When Marc Leishman putted out for par (and an eventual victory) on Sunday at the Arnold Palmer Invitational, his two young sons ran onto the green to hug him as his wife, Aubrey, pregnant with the couple’s third child, a girl, watched from the side of the green. About two years ago, Aubrey contracted toxic shock syndrome and nearly died; Marc was fully ready to walk away from the game to raise his boys. But she recovered, and he is playing well, collecting his second PGA Tour victory. Here is a Golfweek column from the the third round of the 2015 British Open at St. Andrews, which was pushed to a Monday finish. Leishman eventually would lose in a three-way playoff, with Zach Johnson winning:
ST. ANDREWS, Scotland – The winds were but gentle zephyrs, and the rains, heavy and cold in the preceding days, were nothing but a light and occasional sprinkle. When the Scottish summer forecast calls for only “the odd spot of rain,” the green light gets lit, and basically, the Old Course was there for the taking on Sunday. Today’s modern, fit power players didn’t miss the opening, peppering the place with eagles and birdies.
Only one, though, danced with that major number that has been so elusive at major championships. Twenty-six players own 63s at majors, but no player has broken the barrier to shoot 62. So when caddie Matt Kelly looked over to Aussie Marc Leishman as the two walked down the 16th fairway and started his sentence with “Two more birdies,” Leishman didn’t need him to finish it. Eight under through 15 holes, he was thinking the exact same thing.
“It was probably a good thing,” Leishman said, “because 15, 16, 17, they’re not easy holes, especially where the pin is on 16 and 17 today. Thinking about making birdies instead of thinking about trying to hold on and make pars like you normally on those holes was a pretty good mindset, I think.”
Leishman would give himself two good looks on the way home, but neither would fall, and he’d settle for an 8-under 64. He hit an approach inside 10 feet at the par-4 16th and caught the edge of the cup with his putt, then lipped out from 15 feet for birdie at the famed Road Hole. At 18, with the hole located just over a front ridge, he tried bumping a pitch up the embankment to get it close. But the ball pitched softer than he thought it would, and it eventually trickled downward into the 18th’s famed Valley of Sin. It was all he could do to make par from there.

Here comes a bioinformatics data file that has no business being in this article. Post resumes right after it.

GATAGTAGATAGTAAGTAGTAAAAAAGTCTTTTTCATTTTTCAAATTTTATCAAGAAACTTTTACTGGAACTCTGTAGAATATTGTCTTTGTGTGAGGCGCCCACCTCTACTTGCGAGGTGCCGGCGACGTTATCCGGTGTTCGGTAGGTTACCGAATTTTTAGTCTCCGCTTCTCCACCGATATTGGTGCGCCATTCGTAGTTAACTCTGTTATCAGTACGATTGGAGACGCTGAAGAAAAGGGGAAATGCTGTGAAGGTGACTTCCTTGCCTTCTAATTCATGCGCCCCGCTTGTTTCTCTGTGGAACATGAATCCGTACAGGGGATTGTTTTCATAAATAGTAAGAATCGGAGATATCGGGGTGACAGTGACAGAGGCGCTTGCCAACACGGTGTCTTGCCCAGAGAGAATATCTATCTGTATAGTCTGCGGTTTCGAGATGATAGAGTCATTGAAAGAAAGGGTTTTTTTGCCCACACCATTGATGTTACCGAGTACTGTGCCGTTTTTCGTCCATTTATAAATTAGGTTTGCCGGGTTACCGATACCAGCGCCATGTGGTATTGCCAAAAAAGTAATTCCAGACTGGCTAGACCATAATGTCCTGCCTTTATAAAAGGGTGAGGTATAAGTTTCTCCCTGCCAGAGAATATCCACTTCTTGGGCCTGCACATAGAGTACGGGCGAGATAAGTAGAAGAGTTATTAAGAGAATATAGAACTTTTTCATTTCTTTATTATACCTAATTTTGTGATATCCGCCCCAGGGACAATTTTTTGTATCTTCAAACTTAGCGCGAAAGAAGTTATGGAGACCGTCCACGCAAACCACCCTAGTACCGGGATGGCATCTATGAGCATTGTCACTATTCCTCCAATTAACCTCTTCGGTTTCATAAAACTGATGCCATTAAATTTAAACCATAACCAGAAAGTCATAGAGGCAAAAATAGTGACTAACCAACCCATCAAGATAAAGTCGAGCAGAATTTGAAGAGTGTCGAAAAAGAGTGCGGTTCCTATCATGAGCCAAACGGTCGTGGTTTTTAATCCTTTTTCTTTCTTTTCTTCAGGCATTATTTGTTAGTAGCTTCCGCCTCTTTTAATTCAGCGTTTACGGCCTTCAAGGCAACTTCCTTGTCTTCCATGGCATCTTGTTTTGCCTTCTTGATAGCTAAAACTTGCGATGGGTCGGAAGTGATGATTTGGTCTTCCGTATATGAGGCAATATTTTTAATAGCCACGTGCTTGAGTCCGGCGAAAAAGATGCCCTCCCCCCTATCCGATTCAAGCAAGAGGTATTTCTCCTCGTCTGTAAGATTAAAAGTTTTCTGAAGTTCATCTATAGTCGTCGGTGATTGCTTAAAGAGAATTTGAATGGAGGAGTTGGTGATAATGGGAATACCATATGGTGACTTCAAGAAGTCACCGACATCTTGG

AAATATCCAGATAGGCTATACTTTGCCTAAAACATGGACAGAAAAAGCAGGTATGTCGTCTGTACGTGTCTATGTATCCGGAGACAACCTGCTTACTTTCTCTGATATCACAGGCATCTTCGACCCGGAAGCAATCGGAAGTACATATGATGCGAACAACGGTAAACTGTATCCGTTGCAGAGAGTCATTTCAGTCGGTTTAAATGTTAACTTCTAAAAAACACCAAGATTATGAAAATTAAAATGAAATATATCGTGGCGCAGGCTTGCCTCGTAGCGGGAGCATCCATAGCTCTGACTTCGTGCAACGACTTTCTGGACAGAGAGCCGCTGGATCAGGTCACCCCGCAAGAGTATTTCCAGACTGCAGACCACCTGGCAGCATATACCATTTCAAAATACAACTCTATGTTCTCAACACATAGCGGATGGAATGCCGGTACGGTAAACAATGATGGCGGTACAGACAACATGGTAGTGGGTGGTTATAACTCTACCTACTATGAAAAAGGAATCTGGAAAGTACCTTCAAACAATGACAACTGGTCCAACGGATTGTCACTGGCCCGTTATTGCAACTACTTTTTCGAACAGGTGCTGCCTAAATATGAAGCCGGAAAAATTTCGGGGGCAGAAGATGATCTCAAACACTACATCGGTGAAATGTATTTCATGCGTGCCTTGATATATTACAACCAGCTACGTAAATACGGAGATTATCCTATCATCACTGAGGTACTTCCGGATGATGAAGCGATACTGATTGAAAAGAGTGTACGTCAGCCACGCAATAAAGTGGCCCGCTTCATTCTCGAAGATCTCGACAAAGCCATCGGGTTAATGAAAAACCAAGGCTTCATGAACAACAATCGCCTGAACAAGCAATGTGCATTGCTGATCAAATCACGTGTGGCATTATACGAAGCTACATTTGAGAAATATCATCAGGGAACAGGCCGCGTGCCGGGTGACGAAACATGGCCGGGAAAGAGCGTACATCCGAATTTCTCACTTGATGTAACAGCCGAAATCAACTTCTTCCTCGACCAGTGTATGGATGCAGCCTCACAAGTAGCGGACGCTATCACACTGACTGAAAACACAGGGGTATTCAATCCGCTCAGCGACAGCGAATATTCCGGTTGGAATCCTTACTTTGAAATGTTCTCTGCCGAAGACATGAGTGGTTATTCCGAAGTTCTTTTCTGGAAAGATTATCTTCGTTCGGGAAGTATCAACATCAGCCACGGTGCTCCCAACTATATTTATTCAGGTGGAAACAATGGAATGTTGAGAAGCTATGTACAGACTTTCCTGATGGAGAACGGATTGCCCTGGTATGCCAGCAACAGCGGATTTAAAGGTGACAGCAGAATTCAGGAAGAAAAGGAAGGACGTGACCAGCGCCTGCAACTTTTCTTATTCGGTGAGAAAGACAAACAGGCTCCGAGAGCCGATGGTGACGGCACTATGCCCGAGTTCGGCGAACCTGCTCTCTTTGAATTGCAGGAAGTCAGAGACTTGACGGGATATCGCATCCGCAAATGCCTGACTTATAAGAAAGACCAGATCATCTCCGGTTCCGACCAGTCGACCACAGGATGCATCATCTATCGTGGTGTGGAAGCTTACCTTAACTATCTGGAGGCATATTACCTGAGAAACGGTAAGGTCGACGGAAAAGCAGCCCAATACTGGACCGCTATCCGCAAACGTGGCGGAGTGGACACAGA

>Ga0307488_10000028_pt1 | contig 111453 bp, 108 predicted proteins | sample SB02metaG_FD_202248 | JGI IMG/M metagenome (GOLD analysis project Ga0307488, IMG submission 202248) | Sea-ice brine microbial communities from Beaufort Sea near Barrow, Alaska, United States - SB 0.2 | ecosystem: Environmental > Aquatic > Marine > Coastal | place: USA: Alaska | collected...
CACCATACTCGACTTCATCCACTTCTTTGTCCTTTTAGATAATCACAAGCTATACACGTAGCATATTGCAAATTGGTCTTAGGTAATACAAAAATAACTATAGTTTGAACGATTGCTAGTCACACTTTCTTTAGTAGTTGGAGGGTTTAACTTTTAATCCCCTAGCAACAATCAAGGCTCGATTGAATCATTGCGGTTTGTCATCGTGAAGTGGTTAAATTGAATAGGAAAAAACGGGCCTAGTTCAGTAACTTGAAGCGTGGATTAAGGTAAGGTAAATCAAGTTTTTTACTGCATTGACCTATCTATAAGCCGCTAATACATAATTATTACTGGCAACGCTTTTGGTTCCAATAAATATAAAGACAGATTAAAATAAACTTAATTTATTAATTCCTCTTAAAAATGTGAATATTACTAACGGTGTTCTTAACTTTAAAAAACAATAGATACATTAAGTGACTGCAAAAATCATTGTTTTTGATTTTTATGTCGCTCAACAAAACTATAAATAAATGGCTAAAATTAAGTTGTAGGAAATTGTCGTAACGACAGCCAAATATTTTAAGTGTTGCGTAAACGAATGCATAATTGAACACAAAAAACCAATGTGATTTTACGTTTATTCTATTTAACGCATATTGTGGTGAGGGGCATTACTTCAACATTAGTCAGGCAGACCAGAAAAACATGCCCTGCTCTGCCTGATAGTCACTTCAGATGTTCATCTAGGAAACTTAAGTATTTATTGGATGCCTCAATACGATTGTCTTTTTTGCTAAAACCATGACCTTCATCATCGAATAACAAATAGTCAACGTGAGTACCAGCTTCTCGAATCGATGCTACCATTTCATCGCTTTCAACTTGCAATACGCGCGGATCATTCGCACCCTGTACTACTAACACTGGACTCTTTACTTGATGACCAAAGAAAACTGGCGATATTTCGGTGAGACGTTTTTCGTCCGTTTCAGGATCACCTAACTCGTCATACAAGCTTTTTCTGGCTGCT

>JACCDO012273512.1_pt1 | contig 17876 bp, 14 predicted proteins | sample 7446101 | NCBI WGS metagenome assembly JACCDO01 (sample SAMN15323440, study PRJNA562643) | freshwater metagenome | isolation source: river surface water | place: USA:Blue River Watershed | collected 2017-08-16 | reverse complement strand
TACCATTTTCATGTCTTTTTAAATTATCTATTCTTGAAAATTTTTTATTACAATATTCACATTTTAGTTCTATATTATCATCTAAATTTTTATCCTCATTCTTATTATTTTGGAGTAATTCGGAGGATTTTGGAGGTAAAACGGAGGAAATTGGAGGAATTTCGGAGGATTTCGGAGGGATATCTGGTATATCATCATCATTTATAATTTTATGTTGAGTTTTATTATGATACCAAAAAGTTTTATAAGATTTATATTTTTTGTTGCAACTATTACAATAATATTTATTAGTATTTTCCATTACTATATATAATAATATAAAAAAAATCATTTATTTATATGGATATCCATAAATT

Sure, he was disappointed that he hadn’t gone lower, even if that’s hard to do after shooting 64 at a major championship on the Old Course, but he also knew that his score, which jettisoned him from 1 under to 9 under through 54 holes, got him back into the tournament into what could be a wild Monday finish.
And anyway, 62 or not, there are bigger things in life than winning tournaments and setting records. Three months ago, Leishman’s perfectly healthy wife, Aubrey, nearly lost her life in a battle with toxic shock syndrome. She was put into a reduced coma, and Leishman faced the grim reality that he and the couple’s two little boys, ages 3 and 1, might lose her.
“It’s changed my whole perspective on life,” said Leishman, 31, who placed fifth when the British Open was played at Hoylake a year ago. “I feel like I’ve always had a pretty good outlook on life, but now just it takes a lot more to worry me. I don’t get annoyed about little things that I can’t really help. When you hit a bad shot there’s no real point getting frustrated about it because you tried to hit a good shot, you didn’t, move on. That frustration doesn’t help.
“And I feel like even if I do have a bad day, I can still go home and hopefully give her a hug and cuddle my boys. There for a while it didn’t look like I was going to be able to do that. I think in that way, it’s really helped me. . . . I think it’s just changed me as a person, for the better.”
Aubrey Leishman is home in Virginia Beach, Va., this week, and doing well. She looks like she did before she got sick, but she has little energy and stamina. Most days, she is tired by mid-day and has to take it pretty easy the rest of the day. Leishman said his wife was fit and strong, but her muscles were working so hard during her induced coma that they wasted away. She went from lifting weights in the gym on a daily basis to not being able to lift her cell phone off a table.
Leishman skipped the Masters and didn’t touch a golf club for more than a month. Had the worse happened, he was fully ready to walk away from the game, stay at home, and raise his two boys (“Traveling with a 1-year-old and a 3-year-old, that wasn’t going to happen,” he said. “I wouldn’t do that to the boys.”) He’s had friends of his who have lost spouses tragically young, and watched as their worlds tipped upside-down. But as the pages turn, it appears his story might have a happy ending.
“She’s getting stronger,” he said, “and it’s going to take time. Might take a year, might take two years, who knows, but she’s here to tell the story.”
When handicapping the 15 Aussies in this week’s field earlier in the week, former Open champion Ian Baker-Finch said you tend to look at the higher-ranked players such as Adam Scott and Jason Day, but there’s several more with the tools to win this championship.
“I think that they’re all prepared,” he said. “I won one. One of those can win one, too.”
Claret Jug or not, Leishman knows he’s in a good place, much better than where he knows he could be. So he doesn’t expect to feel a great deal of pressure on the Old Course Monday.
“I know that obviously I want to win,” he said. “There’s no doubt about that. But if I don’t, I’ll be all right. … I’m doing what I love, and I’ve still got my family, so that’s important, yeah.”